Written by Howard Elmer
2014 is going to be a big year for Ram; the work they have been doing for at least the past five years is all coming together now. Their technology, design work and will to take chances are crystallizing in a truck – a unique pickup truck – an event that comes along maybe once in a decade. That’s this year’s winner.
The overall points winner of the Canadian Truck King Challenge is the 2014 Ram 1500 powered by the 3.0L EcoDiesel with 8-speed transmission. This is a revolutionary setup – one that is going to copied very quickly – but past this; it deserves credit right now. It takes guts to be the first and this small diesel from Ram works very, very well.
In our under 45K category the 2014 Ram 1500 powered by the 3.6L Pentastar V6 with the 8-speed transmission took first. It speaks to the other holy grail of truck ownership – power, capability with decent fuel economy. There was a time when this was simply impossible, remember? Not anymore. In large part this is due to the 8-speed gearbox – again a revolutionary step forward. In the HD category it was the 2500-series Ram equipped with the 6.7L Cummins diesel that won out. This year the whole chassis was upgraded and strengthen and the engine tuned up. It also now uses the DEF fluid for clean combustion. A hat-trick for Ram.
But, it has to be noted (and the tale is in the numbers of each individual tested truck) that all the scores were close – so very close. That means that we, as truck buyers, are lucky. The fierce competition among the builders has produced a fleet of iron where no truck is bad. In fact they are all good; and the ones that are better are better by small increments – not by leaps and bounds.
And that’s where it gets tough when judging these trucks. As in any contest there has to be a first and a last – even if the difference between them is measured in the thousands of a —.
Past this – what I can say – no, what I insist on you knowing is that the testing is rigorous, tough and unbiased. This is not a beauty contest and the automotive journalists, who are the judges, (together) have over 150 driving years of Canadian trucking experience.
As for the ground we cover – well, look at the photos – it always seems to be muddy. Yes. It rained; it always rains. Seven years I’ve been loading, hitching and driving pickup trucks in the rain – and this year was no different. I’ve come to call it the curse of the Canadian Truck King Challenge but then perhaps it’s just a reminder that when I set out to create a real-world test for trucks rain and cold would simply be a part of it.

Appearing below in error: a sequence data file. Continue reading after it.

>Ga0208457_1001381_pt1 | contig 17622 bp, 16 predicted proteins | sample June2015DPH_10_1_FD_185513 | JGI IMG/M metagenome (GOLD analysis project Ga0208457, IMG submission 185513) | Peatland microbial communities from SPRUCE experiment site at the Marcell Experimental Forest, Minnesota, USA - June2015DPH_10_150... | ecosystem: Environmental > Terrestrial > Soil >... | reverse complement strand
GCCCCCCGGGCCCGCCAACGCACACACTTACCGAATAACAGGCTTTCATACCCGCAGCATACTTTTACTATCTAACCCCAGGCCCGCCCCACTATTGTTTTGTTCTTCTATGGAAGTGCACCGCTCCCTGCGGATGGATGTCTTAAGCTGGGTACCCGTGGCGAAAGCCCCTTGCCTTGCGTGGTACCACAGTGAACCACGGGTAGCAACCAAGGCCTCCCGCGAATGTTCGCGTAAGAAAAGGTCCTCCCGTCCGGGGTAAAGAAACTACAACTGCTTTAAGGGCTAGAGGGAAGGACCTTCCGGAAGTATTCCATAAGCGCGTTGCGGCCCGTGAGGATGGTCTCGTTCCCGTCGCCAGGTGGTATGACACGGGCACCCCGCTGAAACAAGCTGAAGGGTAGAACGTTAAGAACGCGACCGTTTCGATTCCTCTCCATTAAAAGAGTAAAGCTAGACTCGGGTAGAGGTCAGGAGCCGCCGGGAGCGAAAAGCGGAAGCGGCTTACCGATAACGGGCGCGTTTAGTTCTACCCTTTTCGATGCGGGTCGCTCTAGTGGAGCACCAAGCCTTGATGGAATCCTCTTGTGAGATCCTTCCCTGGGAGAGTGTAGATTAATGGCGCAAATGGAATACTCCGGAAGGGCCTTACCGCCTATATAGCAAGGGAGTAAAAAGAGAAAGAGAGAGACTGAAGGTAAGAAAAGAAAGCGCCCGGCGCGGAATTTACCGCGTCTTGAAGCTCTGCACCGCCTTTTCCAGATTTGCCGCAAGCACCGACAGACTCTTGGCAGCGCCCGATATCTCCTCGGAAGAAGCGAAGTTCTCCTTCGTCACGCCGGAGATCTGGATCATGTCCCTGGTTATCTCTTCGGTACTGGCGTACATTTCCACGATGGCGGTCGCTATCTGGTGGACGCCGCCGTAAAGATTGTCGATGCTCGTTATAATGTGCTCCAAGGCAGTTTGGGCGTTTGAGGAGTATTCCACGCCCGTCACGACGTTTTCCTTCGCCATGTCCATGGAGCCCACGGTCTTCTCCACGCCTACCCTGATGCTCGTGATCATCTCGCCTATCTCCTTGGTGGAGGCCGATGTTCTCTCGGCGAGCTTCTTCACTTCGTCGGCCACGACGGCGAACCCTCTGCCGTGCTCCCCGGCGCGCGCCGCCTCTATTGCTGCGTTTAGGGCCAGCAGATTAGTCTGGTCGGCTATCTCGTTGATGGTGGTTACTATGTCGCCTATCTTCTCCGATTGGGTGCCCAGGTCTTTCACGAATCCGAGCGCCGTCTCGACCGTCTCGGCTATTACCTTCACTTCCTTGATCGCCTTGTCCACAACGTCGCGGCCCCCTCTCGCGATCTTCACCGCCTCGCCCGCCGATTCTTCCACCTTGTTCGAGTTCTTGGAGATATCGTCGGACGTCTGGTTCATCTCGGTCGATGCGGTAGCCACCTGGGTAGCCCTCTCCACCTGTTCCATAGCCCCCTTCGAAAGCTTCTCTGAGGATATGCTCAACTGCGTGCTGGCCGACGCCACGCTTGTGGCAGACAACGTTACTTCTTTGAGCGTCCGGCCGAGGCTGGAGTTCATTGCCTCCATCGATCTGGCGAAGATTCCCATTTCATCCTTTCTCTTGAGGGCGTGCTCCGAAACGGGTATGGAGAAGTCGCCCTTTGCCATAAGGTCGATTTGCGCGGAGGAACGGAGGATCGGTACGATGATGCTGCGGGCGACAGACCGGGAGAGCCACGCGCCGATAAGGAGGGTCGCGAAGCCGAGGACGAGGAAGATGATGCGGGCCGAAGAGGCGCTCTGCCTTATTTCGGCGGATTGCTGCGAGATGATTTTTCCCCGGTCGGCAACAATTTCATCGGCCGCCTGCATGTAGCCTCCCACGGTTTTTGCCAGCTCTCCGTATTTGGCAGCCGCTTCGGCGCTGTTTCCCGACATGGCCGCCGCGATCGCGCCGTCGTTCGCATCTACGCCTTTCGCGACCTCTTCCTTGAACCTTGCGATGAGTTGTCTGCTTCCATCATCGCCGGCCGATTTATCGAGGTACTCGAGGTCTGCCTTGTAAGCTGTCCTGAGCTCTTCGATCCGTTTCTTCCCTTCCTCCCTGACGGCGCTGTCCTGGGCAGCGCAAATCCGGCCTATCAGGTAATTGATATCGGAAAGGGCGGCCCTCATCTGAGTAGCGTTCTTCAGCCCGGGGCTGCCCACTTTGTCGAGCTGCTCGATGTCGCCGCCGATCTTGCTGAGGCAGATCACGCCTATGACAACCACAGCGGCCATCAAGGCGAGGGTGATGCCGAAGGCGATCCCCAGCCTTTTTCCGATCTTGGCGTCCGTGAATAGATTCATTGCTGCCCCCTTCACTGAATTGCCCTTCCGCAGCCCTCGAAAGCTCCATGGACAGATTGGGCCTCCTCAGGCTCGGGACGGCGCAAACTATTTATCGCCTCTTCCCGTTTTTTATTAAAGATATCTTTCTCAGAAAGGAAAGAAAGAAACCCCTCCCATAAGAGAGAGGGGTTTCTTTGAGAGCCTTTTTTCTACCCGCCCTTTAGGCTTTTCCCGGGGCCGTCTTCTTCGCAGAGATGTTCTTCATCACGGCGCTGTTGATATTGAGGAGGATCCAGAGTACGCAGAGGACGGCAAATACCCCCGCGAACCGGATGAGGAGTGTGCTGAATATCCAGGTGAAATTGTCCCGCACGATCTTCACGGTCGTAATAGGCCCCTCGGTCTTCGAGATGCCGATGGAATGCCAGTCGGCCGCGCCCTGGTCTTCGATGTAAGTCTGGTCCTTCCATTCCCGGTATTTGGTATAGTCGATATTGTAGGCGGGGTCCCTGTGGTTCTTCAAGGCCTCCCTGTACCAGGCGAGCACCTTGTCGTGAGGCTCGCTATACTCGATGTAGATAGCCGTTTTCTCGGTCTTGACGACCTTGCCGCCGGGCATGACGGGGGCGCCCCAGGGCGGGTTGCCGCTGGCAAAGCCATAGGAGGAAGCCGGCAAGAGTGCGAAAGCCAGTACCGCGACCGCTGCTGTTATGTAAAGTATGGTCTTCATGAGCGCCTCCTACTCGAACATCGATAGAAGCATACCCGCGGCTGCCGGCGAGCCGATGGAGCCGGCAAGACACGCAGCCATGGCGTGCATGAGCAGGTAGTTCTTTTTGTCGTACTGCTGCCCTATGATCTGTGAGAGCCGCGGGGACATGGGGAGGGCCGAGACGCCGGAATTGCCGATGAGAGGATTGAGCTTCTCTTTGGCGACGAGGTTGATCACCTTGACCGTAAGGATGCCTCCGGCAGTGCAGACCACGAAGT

This is why truck owners can believe in these results. What we do each year in September is no different from you do every day of the year – and that’s the point. So, the rain, mud and cold are a vital part of testing; my judges and I have to feel what you feel, content with what you content with and ultimately appreciate what you appreciate, and judge each feature all the way.
As in years past we tested at my IronWood site in the Kawartha Lakes region of Ontario. We use a public 19-kilometer test loop that consists of a hilly gravel road, broken twisting asphalt and a smooth highway section. We take trucks out in groups of five and drive them round and round – switching drivers on each circuit till all five judges have driven all five vehicles. The trucks are always used in the same condition; as in all empty, all towing or all with payload. There is no better way to compare vehicles, even though it does sound low-tech.
It took us about 2 ½ hours to do a complete back to back test; then back to the yard for the next five. We do this over and over for 10 hours a day for two days, making notes and scoring along the way. And while 19 kms doesn’t sound like much by the time we are finished, collectively, we drove over 4,000 kms. Is there chatter among the judges? Of course, just like real owners, we gush over what we love and spit out what we hate. This discourse softens some opinions, changes or hardens others – just like with real Canadian owners.
And, yes we do take each truck off-road. This is the shortest test. It’s done on a kilometer-long off-road course I built myself. It consists of muddy hills, rock strewn fields, a water-filled trench and a dug, off-camber test which gets the wheels in the air. It’s about as tough as any real-life situation that 99% of owners would ever find themselves in.
One high-tech addition this year was the installation of data readers in each truck. A third-party company (recommended by Natural Resources Canada) called MyCarma had a technician on site both days to record and interperate the fuel economy data that these readers recorded. We made a point of recording each truck in each condition. Empty, loaded, and towing. The resulting figures are as real-world as they get. These numbers are not computer generated off a dynamometer in some Ottawa warehouse; no they come from the repeated test loops that all five judges make. Look for the graph below.
The HD trucks were tested outside London, ON – these trucks are used differently, so we test them differently. HD owners tow, a lot, and that’s what we do. Each truck was outfitted by the manufacturer with a fifth-wheel hitch and we partnered with Can-AM RV centre towing 14,000 lb fifth-wheel RV trailers over a 300-km route. The next day we stripped the fifth-wheels out and loaded up 3,000 lb of IKO shingles and set off on a 200-km route. Once again the judges switched up back to back during the driving. The results of this testing is also shown in graph form – including the data recorded fuel usage.
That’s how we do it. Seven years and counting. It’s so much work that every year when it’s over I swear I won’t do it again – till the new trucks come out that is – then I start itching for fall to arrive.